It’s that time of year. No, not the holidays, budget time. With few exceptions, companies are either making budgets for the coming year or doing mid-year corrections (you do make mid-year corrections, don’t you?) to their marketing and sales budgets. It’s an odd sort of dance. Usually sales goes first, because after all, they are traditionally the group that has to “commit to the number”. So sales makes a forecast based on a lot of assumptions. The sales number is an attempt to commit to the smallest number sales thinks it can get away with so that the big commission accelerators for going above plan kick in sooner. Pretty sneaky.
Then it’s marketing’s turn. Marketing is sneaky too. Marketing uses the most favorable industry benchmarks it can find and tells management how much it will need to spend to create the leads that sales says it needs to make the revenue forecast. The marketing budget is nearly always too large for the committed revenue (profits won’t be where management told the board they would be…oops!) so management then arbitrarily slashes the marketing budget, increases the sales forecast and proclaims how wonderful the coming year will be… but no one is really bought in, everyone wonders how the promised ROI is going to materialize and the stage is set for another 12 months of finger pointing.
And so it goes. I thought inbound marketing was supposed to change all that. Cure the insanity. Disrupt the madness. What happened? Very simply, organizations are still asking the question: How do I know that inbound will pay off? We want proof before embracing inbound marketing as a way of doing business, so we hedge our bets with one foot in the inbound camp and most of our day-to-day activity doing things the old way. Is this wise?
The data is pretty clear. Many businesses have used inbound to increase traffic, leads and sales. More than 93% of companies that employ inbound marketing increase their traffic. Forty percent increase their traffic by 75%. And 84% of companies increase their leads within the first seven months. So we can begin with the assumption that inbound marketing does work. But beyond these general observations, there are serious considerations that business owners, executives and marketers must know about proving the ROI of inbound marketing.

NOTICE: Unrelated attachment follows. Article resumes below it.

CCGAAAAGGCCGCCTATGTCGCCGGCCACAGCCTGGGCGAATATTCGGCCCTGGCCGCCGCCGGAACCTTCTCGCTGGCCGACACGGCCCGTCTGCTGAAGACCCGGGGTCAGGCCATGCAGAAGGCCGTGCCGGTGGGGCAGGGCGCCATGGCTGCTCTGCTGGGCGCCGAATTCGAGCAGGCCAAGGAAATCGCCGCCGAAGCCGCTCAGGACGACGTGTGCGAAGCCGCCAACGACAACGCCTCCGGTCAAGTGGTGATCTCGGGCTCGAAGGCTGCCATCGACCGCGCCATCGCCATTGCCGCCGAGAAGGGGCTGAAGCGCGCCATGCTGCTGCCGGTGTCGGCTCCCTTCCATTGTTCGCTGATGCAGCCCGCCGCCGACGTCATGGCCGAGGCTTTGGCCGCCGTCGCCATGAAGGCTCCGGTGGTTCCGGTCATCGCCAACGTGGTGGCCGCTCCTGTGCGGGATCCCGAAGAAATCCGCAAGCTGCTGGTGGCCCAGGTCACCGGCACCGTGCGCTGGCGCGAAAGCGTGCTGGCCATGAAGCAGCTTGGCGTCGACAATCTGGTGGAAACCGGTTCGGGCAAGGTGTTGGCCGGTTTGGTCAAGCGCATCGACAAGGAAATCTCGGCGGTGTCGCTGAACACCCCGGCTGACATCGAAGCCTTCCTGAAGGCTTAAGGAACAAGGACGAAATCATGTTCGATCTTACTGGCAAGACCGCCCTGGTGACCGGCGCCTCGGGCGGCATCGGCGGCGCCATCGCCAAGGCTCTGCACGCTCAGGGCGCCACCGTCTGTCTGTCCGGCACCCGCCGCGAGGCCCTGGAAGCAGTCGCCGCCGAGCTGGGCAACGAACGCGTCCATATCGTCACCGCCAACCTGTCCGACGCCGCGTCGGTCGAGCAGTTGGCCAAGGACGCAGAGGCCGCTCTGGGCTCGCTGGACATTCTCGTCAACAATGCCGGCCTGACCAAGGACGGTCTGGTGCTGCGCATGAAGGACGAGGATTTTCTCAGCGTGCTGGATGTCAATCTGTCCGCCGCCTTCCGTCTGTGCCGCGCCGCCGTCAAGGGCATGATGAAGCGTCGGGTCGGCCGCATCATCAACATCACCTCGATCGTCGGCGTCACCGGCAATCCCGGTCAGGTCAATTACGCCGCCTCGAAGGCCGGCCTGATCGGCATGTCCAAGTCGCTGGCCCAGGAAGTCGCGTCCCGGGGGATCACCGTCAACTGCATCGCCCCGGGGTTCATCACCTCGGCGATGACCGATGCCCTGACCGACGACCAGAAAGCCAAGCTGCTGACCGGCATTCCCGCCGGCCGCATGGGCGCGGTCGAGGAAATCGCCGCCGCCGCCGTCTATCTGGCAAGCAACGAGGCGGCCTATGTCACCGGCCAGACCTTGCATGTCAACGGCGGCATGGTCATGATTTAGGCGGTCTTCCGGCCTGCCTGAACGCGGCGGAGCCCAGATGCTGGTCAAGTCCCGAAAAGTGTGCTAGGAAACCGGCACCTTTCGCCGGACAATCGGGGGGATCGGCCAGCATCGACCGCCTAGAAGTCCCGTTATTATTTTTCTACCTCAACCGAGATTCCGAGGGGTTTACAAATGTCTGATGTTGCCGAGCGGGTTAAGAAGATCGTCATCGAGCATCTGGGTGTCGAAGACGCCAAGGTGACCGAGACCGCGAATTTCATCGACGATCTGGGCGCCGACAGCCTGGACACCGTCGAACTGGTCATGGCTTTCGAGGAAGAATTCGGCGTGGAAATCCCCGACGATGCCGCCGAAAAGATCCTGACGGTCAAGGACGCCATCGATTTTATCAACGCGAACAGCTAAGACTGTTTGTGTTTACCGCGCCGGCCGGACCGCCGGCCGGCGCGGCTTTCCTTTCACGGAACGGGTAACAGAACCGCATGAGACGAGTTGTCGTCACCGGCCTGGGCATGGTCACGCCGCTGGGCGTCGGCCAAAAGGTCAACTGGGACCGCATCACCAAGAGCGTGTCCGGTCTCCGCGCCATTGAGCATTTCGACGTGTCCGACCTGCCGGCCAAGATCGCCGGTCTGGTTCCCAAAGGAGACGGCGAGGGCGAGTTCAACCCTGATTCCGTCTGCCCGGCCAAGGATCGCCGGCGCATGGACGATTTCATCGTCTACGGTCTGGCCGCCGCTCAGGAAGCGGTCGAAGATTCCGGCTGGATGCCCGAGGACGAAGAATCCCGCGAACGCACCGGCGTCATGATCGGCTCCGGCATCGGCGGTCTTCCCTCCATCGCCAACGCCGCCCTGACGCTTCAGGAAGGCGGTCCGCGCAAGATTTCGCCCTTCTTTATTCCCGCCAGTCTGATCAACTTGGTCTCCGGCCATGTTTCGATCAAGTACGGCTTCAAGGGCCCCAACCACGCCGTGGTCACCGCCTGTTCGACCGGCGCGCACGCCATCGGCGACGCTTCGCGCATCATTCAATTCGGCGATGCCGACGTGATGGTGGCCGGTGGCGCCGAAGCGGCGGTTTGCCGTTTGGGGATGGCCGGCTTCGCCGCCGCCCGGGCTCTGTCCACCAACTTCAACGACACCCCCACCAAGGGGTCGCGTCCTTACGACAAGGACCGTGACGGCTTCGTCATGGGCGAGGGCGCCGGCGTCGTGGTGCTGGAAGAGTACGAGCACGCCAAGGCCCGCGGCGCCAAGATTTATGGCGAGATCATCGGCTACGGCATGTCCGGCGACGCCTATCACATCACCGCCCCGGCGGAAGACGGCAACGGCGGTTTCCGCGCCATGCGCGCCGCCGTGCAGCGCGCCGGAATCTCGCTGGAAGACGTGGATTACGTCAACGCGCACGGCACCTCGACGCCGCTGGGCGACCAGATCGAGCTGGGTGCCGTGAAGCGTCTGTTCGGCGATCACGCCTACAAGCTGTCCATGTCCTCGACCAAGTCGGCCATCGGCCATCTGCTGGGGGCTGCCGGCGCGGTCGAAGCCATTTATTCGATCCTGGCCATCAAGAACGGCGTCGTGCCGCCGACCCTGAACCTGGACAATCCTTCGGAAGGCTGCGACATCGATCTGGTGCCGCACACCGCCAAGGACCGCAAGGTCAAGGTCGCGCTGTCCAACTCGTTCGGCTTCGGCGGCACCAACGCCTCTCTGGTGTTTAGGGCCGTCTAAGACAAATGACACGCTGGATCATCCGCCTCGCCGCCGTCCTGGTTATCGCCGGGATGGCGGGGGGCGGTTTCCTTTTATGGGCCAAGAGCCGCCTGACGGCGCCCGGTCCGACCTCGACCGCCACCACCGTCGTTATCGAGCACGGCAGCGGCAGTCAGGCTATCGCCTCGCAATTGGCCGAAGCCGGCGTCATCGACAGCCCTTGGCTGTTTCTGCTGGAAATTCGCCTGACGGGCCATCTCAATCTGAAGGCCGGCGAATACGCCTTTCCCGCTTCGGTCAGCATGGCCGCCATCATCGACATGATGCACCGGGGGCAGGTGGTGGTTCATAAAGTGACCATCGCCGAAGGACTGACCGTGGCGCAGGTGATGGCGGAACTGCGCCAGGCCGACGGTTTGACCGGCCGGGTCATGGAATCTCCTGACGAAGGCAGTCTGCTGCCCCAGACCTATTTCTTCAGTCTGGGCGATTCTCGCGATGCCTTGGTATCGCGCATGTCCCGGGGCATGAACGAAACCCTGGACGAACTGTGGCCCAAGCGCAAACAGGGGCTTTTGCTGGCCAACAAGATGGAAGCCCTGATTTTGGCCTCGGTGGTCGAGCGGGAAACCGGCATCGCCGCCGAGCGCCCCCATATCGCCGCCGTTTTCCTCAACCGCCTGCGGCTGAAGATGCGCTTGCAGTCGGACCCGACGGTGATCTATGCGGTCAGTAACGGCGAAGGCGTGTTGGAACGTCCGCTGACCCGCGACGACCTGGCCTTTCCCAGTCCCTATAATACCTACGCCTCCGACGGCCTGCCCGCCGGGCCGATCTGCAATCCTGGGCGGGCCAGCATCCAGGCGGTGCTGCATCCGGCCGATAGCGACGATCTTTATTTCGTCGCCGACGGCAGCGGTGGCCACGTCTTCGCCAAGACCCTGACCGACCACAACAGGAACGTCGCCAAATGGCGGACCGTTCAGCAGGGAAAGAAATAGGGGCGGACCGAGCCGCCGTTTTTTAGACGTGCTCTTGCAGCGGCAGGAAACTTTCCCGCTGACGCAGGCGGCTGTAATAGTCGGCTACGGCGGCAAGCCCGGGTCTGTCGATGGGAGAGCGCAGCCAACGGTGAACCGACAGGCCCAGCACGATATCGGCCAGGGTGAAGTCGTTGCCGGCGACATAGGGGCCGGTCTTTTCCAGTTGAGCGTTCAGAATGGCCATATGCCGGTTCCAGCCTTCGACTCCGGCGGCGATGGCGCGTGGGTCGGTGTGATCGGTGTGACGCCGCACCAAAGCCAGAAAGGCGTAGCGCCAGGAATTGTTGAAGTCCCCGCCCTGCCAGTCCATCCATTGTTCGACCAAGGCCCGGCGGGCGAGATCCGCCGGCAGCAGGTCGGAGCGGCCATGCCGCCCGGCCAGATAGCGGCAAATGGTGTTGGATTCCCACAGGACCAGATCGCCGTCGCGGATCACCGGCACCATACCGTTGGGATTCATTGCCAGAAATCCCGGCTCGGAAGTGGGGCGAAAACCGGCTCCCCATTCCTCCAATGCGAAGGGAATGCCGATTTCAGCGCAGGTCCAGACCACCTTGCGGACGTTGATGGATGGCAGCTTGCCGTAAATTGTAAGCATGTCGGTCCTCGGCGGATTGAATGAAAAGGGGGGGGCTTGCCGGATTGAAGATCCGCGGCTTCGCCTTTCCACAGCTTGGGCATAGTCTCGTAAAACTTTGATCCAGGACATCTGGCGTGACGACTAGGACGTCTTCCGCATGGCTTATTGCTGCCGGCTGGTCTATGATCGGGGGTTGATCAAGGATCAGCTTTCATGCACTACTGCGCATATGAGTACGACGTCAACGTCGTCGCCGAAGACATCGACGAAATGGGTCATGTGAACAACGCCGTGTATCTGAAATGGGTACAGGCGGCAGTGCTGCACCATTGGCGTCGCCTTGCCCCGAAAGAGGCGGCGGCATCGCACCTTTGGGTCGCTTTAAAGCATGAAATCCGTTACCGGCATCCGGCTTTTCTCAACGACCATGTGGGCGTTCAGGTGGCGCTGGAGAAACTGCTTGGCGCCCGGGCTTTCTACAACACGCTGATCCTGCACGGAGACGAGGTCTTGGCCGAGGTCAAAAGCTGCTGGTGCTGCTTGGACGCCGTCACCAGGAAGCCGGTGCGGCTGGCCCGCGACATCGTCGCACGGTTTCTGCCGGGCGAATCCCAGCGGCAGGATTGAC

One critical thing prevents you from proving a positive inbound marketing ROI
This is the point in the blog where you’re probably expecting some cool, secret tool tip or analytic trick for discovering the hidden ROI in your marketing efforts. Not gonna happen. The answer to proving positive ROI from inbound marketing is much simpler than that. And much harder.
According to marketing expert Marcus Sheridan, @TheSalesLion, if you’re not seeing a positive ROI from inbound marketing, something is amiss in your organization. In other words, all the evidence shows that inbound marketing works. If it’s not working for you, look in the mirror. The problem could be bad strategy, or poor tools, or flawed technique to prove ROI. Could be. But the biggest reason for poor inbound marketing ROI is, according to Sheridan, a lack of buy-in from executives and employees. What?